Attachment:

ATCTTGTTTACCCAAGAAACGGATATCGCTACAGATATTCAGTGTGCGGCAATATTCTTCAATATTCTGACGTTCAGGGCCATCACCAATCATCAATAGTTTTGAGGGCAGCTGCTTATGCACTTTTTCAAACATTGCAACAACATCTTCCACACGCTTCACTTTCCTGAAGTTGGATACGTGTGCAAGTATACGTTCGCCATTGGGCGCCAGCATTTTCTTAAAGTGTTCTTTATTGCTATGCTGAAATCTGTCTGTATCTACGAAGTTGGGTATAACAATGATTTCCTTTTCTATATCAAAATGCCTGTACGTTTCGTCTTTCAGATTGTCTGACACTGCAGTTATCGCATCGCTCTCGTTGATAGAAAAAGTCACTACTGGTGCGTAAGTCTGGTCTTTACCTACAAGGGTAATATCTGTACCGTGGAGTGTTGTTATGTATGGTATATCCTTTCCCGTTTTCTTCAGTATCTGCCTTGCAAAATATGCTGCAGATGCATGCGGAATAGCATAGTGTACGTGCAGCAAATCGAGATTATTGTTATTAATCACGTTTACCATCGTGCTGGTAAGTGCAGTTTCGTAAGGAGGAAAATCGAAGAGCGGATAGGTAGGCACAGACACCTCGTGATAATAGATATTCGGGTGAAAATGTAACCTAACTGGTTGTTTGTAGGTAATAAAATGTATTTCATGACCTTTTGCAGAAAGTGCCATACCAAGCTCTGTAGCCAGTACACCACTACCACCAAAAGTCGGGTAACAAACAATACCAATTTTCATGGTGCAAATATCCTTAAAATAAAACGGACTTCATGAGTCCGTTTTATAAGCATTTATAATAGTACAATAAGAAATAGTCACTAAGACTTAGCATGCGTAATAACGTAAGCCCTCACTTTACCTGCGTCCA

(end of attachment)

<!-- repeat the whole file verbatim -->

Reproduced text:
ATCTTGTTTACCCAAGAAACGGATATCGCTACAGATATTCAGTGTGCGGCAATATTCTTCAATATTCTGACGTTCAGGGCCATCACCAATCATCAATAGTTTTGAGGGCAGCTGCTTATGCACTTTTTCAAACATTGCAACAACATCTTCCACACGCTTCACTTTCCTGAAGTTGGATACGTGTGCAAGTATACGTTCGCCATTGGGCGCCAGCATTTTCTTAAAGTGTTCTTTATTGCTATGCTGAAATCTGTCTGTATCTACGAAGTTGGGTATAACAATGATTTCCTTTTCTATATCAAAATGCCTGTACGTTTCGTCTTTCAGATTGTCTGACACTGCAGTTATCGCATCGCTCTCGTTGATAGAAAAAGTCACTACTGGTGCGTAAGTCTGGTCTTTACCTACAAGGGTAATATCTGTACCGTGGAGTGTTGTTATGTATGGTATATCCTTTCCCGTTTTCTTCAGTATCTGCCTTGCAAAATATGCTGCAGATGCATGCGGAATAGCATAGTGTACGTGCAGCAAATCGAGATTATTGTTATTAATCACGTTTACCATCGTGCTGGTAAGTGCAGTTTCGTAAGGAGGAAAATCGAAGAGCGGATAGGTAGGCACAGACACCTCGTGATAATAGATATTCGGGTGAAAATGTAACCTAACTGGTTGTTTGTAGGTAATAAAATGTATTTCATGACCTTTTGCAGAAAGTGCCATACCAAGCTCTGTAGCCAGTACACCACTACCACCAAAAGTCGGGTAACAAACAATACCAATTTTCATGGTGCAAATATCCTTAAAATAAAACGGACTTCATGAGTCCGTTTTATAAGCATTTATAATAGTACAATAAGAAATAGTCACTAAGACTTAGCATGCGTAATAACGTAAGCCCTCACTTTACCTGCGTCCA